Linguaphile wrote:Or change the names to English names with a similar effect:
On the second floor, as our closest neighbors, was the Fiddler family with their two children, whose given names quite in keeping with their family name were Melody and Carol. The Fiddlers' kitchen was exactly behind the wall of my piano room, but music couldn't be heard from there, only voices.
Ooh, that was clever! Kudos to you!
The word order and grammatical structure for this one is so different from English that it seems there are several ways to translate it, for example with a car left for the night in the yard it was necessary to let the coolant water out no matter what
(what I started with) versus a car left overnight in the yard absolutely had to have its coolant water drained
(what I decided on).
tuli ööseks hoovile seisma jäetud autost jahutusvesi ilmtingimata välja lasta
it-came for-the-night to-the-yard to-stay left from-the-car cooling-water without-any-conditions out to-let,
so in terms of grammatical structure and literal meaning there is no exact match and this is why we end up with two fairly differently-structured English translations that both seem to work okay.
I so know this pain. You have no idea how much I've struggled
A) when I've been translating something from English into Finnish to my parents, and mid-way through realised I can't use this syntax*, I have to change the word order to make it work... and
B) when I've translated Finnish texts into English for my friend**.
I once even tried simultaneous interpretation when my friend and I were watching TV... It was a Swedish film with Finnish subs, and I had to focus so hard that I didn't even noticed when the characters started to speak in English, but kept translating!
And it's not just the word order, it's also the use of postpositions and cases instead of prepositions... You have to read/listen to the whole word and then process how it's said in English before you can do anything with it. I'm not saying it takes forever
, but it would be much easier if you could just go like i en hus
= in a house
is my nemesis. I see it and I immediately start crying because I know this is going to get messy.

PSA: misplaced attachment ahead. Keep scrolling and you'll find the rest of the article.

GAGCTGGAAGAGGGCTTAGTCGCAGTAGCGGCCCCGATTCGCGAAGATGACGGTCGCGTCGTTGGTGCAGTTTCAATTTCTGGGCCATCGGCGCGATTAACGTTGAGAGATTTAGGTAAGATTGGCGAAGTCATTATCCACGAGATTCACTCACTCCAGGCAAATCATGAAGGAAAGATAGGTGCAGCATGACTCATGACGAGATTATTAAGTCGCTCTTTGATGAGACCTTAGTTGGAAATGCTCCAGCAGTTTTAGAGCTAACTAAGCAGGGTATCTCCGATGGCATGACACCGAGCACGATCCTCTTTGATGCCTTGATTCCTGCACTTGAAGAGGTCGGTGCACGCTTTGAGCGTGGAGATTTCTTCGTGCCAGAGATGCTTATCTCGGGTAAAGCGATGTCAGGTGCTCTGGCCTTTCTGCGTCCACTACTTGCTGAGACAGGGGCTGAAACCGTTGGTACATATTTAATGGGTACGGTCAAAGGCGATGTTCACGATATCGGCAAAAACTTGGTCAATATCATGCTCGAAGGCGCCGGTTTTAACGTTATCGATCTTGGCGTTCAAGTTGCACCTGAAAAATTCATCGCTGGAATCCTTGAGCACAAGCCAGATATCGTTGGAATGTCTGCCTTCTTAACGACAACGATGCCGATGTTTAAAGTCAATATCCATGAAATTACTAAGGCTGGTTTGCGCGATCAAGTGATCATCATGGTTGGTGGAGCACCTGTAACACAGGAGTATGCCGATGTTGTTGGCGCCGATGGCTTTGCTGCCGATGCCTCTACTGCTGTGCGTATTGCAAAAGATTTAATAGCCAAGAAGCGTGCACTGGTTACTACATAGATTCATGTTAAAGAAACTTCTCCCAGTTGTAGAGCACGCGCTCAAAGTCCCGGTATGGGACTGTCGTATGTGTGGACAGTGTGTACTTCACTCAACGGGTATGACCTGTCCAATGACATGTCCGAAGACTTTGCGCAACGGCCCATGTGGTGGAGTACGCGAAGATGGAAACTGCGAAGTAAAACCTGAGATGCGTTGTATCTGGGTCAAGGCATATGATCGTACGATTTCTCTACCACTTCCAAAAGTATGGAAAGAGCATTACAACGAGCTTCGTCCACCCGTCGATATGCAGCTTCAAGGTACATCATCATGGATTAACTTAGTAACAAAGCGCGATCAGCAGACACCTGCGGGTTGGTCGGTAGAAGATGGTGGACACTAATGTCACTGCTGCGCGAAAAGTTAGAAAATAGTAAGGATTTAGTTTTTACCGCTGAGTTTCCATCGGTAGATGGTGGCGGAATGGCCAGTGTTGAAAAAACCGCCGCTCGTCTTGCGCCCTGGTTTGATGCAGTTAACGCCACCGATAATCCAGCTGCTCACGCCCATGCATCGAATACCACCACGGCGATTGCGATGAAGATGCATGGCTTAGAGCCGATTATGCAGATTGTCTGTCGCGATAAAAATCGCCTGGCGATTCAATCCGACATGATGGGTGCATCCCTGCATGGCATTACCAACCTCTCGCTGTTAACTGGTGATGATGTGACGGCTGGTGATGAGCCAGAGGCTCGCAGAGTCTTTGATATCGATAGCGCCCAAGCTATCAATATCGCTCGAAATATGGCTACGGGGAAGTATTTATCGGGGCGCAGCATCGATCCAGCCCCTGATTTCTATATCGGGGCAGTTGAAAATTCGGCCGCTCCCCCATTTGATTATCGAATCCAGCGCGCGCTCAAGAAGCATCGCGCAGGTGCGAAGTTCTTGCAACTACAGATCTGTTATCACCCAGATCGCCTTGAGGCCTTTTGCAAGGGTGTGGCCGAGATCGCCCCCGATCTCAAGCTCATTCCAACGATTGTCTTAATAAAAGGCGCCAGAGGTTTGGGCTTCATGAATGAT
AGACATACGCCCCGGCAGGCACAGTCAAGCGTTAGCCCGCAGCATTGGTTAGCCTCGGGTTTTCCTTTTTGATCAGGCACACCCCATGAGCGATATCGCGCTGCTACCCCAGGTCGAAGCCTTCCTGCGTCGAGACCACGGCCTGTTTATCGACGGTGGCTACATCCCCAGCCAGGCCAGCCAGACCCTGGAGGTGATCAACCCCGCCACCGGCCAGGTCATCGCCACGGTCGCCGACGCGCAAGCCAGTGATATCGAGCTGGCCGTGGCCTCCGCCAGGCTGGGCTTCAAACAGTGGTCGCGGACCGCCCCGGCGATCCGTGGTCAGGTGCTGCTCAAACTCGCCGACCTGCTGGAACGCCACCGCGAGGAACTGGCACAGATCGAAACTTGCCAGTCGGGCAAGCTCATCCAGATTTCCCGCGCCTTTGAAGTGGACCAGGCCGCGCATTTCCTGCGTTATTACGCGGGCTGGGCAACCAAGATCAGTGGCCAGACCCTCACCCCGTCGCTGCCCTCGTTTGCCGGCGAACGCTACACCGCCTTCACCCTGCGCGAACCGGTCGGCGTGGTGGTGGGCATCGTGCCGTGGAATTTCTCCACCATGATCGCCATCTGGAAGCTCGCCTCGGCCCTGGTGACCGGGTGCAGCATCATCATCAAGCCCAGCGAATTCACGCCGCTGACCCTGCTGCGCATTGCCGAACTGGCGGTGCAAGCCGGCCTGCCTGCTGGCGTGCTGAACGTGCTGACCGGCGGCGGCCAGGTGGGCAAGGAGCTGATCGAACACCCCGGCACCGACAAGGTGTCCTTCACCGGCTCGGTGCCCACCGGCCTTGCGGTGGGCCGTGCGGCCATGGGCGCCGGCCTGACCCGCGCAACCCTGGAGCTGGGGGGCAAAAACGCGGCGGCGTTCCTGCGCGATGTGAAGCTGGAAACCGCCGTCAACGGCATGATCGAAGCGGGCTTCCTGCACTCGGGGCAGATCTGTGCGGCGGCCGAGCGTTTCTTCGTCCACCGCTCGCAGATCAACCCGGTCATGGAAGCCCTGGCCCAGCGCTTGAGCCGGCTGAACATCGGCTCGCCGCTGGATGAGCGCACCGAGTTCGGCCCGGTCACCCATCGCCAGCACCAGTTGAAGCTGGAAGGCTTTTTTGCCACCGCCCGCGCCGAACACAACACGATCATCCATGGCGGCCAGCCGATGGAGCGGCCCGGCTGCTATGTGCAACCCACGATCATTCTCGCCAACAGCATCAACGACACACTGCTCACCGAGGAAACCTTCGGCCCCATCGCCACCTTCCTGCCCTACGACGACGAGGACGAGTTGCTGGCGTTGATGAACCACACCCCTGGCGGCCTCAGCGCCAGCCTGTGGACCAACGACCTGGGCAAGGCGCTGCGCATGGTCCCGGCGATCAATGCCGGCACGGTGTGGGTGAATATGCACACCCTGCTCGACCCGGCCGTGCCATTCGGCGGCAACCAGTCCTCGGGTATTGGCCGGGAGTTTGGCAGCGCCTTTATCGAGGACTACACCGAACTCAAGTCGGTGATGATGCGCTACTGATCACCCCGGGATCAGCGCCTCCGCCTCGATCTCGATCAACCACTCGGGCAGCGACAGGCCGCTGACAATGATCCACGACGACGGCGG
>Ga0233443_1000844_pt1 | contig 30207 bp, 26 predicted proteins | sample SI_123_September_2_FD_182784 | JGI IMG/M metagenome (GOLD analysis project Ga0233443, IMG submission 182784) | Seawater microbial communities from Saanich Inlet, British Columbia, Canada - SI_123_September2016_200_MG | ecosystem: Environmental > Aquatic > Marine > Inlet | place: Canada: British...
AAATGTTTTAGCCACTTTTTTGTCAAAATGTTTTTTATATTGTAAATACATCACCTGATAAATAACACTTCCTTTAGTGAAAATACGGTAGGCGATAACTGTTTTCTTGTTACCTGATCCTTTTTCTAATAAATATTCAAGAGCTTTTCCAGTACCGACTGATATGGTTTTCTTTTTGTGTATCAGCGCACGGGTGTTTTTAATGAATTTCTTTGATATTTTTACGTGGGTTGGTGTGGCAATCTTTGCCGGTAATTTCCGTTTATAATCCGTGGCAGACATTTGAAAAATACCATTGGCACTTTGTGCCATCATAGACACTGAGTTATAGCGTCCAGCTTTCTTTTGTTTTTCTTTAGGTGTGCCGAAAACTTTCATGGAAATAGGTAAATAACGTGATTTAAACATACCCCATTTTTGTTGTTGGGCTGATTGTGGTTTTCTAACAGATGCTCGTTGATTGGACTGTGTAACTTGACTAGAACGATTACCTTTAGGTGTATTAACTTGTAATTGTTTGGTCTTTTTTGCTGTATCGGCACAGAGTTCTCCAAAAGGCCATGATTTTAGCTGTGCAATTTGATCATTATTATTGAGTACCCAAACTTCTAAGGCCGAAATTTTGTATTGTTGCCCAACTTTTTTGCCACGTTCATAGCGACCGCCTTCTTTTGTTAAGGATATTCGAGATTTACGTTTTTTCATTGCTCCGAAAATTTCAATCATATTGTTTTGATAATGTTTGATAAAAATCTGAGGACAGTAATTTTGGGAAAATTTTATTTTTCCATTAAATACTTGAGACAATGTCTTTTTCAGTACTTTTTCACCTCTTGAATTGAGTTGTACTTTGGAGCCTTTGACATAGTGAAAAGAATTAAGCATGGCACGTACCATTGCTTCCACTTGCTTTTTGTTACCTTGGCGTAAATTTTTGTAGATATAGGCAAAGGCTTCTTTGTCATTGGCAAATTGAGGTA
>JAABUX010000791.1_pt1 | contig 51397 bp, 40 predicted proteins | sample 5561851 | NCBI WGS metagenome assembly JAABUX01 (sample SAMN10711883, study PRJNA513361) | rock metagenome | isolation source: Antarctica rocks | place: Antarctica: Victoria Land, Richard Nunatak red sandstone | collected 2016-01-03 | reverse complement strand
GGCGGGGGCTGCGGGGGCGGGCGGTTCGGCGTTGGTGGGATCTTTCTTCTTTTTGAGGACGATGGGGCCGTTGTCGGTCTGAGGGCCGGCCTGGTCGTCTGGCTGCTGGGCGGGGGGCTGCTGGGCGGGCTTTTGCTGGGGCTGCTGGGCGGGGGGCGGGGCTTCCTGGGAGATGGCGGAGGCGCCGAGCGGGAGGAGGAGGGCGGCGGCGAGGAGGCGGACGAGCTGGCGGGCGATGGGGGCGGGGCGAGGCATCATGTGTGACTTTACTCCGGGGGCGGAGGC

**Song lyrics are the worst
. They really show you that Finnish has a free word order, which means you have to go through the entire sentence before you can start to translate it. Like how the region anthem
(or whatever, dunno what to call it) of Ostrobothnia begins:
- Mis' laaja aukee Pohjanmaa
- Where wide opens Ostrobothnia = Where the wide Ostrobothnia(n lands) open
Or this Christmas carol
- lehmät ne lehdoista näkee vain / unta kahleissa kytkyin
- cows they groves-from see only / dream chains-in tethers-of = the cows are dreaming of groves in their tethers
How it goes for me: cows of gro... no wait, they're seeing from the groves, no wait they're DREAMING of groves! And they're chained? In chains? Tethered? Chained by tethers? With tethers? What? No wait I can just say in their tethers, that's the same thing... No, but I should probably say the cows
because it's the family's cows, not just random cows?
- Tonttu puoleksi unissaan / ajan virtaa on kuulevinaan
- Tonttu half sleep-in-his / time's stream is thinks-he-hears = tonttu, half-asleep, thinks it's the stream of time that he hears
How it goes for me: Tonttu, half-asleep, the stream of time is... oh fuck, no.
(Tonttu = a miniature mythical humanoid creature believed to live in the forests and in or near people's dwellings. The tonttu mentioned in this song is the guardian and protector of the family's house and outdoor buildings. Also, the singer in the video I linked has slightly different lyrics: he sings ajan virtaa on kulkevinaan
or time's stream is thinks-he-walks... or "he imagines he's walking on/following the stream of time".)
Or another Christmas carol
:Arkihuolesi kaikki heitä,
mieles' nuorena nousta suo!
Armas joulu jo kutsuu meitä
taasen muistojen suurten luo.
Kylmä voisko nyt olla kellä,
talven säästä kun tuoksahtaa
lämmin leuto ja henkäys hellä,
rinnan jäitä mi liuottaa?
Everyday worries-your all throw
mind-your young-as rise let!
Dear Christmas already calls us
again memories' great to.
Cold could now be whom-at,
winter's weather-from when whiffs
warm mild and breath gentle,
chest's ices which thaws?Let go of all your everyday worries,
let your mind be young again!
Dear Christmas is calling us once again
To the great memories.
Who could feel cold now
when from the winter weather
a warm, mild and gentle wind sighs,
and thaws the ice in your chest?
Or this one
(yes Finnish Christmas carols are cheery like that):Kerran loppuun satu joulun saa
Suru säveliä sumentaapi
Kerran silmän täyttää kyyneleet
Virtaa vuolahina tuskan veet
Siks, oi tähtisilmät, loistakaatte!
Once end-to tale Christmas's comes
Sorrow tunes blurs
Once eye's fill tears
Flows heavy-as agony's waters
That-for, oh star-eyes, shine!Once the tale of Christmas shall come to its end
Sorrow will darken the tunes
Once the eye will be filled with tears
The waters of agony will flow freely
Therefore, oh starry eyes, please shine [now]!
The Estonian sentence would be easy though:tuli ööseks hoovile seisma jäetud autost jahutusvesi ilmtingimata välja lasta
tuli yöksi pihalle seisomaan jätetystä autosta jäähdytysnesteet välttämättä pihalle laskea/päästää.
(Although, I think it'd feel more natural to say laskea/päästää pihalle
than pihalle laskea/päästää
. But it's not wrong in either way, and I don't think people would even notice if I kept the original word order tbh.)